Chris' Original Blogbeque

A fresh, vinegar-based examination of life

SJ in the OT: The Sabbath Year

Posted by Chris on September 23, 2006

INTRO

Leviticus 25 is one of my favorite chapters in all the Scriptures. It contains one of the most powerful, challenging, awesomely radical calls for social justice that has ever been recorded. It addresses two concepts: the Sabbath Year and the Year of Jubilee. I will focus first on the Sabbath Year.

Did you know the Sabbath is more than just another name for Saturday or Sunday? Have you always wondered if NFL players were sinning by having all of their games, and thus, “working” on the Sabbath? If God would rest on the seventh day and call it holy, shouldn’t this Sabbath have more significance? It does!

A book could be written on the significance of the Sabbath. It has many different facets and implications for our lives and is implemented in different ways. For Christians, it is usually celebrated on Sunday, or the Lord’s Day, in honor of the resurrection of Christ. For the Hebrews wandering in the desert, it was the day they were not to go out and gather manna. For some Jews, it remains a weekly holy day. For most full-time workers, it means a weekend off. But there are applications specifically for social justice as well, beyond making sure that poor people get time off from work. This is a Biblical idea, by the way- see the 10 Commandments. I wonder if the people who are most concerned with us all knowing the 10 Commandments take to heart the 4th commandment’s call that people be given a rest.

In any event, Leviticus 25 says three important things about the Sabbath Year, which like the day is every seventh year.
1) The land itself is to observe a Sabbath. (Lev 25:2-5) This is a piece of agricultural wisdom. Farmers rotate crops and even let fields lie fallow to ensure the field is fruitful for years to come. The social justice aspect is an application I believe can be made in the economic relationships between rich and poor nations. Too often, third-world countries have been forced into cash-crop systems and sacrificed their ability to produce food for themselves. We must not endorse and should disapprove of this practice as a general policy for entire nations. Unfortunately, much of the harm is already done and seemingly irreversible. Economies have been ravaged, people have starved, rainforest has disappeared, and for what? Poor, relatively unproductive agricultural practices that allowed your tea and coffee to cost a few cents cheaper. Arguably, the value of the land has been destroyed—not only was it an unjust decision, but a bad economic decision if you see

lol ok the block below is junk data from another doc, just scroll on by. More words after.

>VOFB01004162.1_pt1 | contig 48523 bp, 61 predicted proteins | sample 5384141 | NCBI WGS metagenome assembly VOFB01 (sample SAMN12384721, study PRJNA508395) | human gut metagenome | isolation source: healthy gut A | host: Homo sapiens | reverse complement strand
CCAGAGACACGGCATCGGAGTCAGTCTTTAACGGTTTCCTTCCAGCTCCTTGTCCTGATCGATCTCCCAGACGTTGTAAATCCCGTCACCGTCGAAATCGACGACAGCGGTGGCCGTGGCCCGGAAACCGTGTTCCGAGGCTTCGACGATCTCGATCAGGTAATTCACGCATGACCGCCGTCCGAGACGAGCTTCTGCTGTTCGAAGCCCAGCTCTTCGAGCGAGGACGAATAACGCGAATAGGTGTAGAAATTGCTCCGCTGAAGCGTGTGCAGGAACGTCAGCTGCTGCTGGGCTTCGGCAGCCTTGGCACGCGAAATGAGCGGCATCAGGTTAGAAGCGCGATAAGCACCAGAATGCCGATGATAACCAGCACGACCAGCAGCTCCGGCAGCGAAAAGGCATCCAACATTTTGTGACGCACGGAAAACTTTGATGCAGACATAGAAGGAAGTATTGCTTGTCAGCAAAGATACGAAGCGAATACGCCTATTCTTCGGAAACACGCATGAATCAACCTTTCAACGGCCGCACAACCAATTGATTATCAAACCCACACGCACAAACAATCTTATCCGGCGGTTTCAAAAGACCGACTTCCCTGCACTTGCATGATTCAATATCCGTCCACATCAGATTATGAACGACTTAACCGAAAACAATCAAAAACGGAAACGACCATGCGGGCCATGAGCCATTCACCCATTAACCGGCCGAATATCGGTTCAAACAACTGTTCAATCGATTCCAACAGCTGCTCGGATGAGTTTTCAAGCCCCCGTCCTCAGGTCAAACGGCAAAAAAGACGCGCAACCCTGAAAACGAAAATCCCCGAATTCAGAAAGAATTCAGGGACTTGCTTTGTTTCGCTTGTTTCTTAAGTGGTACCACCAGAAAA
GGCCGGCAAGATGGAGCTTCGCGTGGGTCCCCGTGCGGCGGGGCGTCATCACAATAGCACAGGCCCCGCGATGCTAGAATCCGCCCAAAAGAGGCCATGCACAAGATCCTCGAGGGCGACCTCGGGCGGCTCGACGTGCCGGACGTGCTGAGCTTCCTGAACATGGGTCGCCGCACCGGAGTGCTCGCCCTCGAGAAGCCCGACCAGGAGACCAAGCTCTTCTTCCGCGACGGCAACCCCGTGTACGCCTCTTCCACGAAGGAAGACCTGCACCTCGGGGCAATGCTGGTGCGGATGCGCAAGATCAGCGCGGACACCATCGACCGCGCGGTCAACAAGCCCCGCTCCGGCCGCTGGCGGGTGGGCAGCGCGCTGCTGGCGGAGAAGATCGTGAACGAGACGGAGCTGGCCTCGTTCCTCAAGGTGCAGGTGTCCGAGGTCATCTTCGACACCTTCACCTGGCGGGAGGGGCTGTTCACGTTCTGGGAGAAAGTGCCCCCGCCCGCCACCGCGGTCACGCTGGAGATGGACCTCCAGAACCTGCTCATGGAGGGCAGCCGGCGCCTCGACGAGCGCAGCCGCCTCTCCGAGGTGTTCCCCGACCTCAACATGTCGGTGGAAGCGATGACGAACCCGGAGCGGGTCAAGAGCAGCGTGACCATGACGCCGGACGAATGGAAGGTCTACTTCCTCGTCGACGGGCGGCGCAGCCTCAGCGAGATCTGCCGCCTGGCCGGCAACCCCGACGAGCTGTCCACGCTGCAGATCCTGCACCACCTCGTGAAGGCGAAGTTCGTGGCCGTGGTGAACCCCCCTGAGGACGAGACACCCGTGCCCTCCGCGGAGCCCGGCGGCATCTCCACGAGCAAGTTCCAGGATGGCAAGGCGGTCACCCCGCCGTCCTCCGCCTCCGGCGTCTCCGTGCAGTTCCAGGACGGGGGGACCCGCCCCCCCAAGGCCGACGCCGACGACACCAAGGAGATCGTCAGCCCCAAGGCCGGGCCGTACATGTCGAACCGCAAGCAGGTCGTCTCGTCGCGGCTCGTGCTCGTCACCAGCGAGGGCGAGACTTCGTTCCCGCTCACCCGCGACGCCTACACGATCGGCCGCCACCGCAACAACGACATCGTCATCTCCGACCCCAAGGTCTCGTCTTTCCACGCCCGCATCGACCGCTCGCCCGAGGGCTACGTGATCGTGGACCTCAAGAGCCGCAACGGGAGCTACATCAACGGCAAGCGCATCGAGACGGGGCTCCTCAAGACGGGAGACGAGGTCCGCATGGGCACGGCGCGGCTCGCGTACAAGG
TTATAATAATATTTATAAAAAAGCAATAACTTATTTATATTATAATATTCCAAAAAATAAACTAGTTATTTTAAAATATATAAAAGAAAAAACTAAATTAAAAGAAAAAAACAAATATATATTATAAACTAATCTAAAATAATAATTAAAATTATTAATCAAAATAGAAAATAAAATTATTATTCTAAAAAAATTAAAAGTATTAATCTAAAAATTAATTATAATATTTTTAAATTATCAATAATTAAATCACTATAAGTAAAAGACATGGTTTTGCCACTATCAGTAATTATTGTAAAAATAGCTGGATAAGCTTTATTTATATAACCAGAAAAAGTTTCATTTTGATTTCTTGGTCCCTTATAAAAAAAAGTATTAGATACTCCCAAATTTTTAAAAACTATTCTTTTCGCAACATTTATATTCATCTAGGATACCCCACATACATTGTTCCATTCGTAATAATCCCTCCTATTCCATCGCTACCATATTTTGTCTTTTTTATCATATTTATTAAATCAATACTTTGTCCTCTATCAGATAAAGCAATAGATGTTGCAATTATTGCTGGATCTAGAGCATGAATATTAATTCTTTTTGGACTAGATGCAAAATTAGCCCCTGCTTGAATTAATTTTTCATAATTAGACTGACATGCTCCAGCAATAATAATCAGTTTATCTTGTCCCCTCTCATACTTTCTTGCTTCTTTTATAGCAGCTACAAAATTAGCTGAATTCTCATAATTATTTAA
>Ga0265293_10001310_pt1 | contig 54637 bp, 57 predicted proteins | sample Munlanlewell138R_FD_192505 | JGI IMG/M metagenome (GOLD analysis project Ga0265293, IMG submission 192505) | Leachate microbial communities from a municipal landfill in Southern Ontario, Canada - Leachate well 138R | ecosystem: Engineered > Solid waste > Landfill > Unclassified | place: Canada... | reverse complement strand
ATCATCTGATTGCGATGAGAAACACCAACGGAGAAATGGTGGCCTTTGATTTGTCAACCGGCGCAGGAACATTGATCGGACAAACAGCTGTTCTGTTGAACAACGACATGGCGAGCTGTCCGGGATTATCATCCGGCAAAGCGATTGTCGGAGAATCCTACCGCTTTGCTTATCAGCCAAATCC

2) During this year of rest for the land, it would continue to produce from past seeds and through God’s hand (Lev 25:20). This yield was to be set aside as food for the landowner as well as for his servants, hired workers, and any other temporary residents who lived there that year, as well as food for animals. (Lev 25:6-7) So many things could be said. Do not hoard, but trust God for provision so that you are not afraid to allow others to eat from your fields. Be generous with your servants (in our context, I’d argue employees) and neighbors who have less. Don’t have a litmus test of status or longevity as to who is allowed to sit at your banqueting table. The most important take-away is that God called the Israelites to intentionally and regularly step back and live as equals and ensure the health and happiness of all.

3) Finally, the Sabbath Year is the foundation of something even more powerful—the Year of Jubilee. (Lev 25:8)
Before you go all “this is welfare” on me, take heed. Jesus Christ affirmed these concepts in Matthew 12. He and his disciples walked through the fields, hungry and homeless, and picked some heads of grain for food. They were also challenged by unbelieving Pharisees. It is not charity; it is God-commanded justice.

Next I will address the Year of Jubilee!

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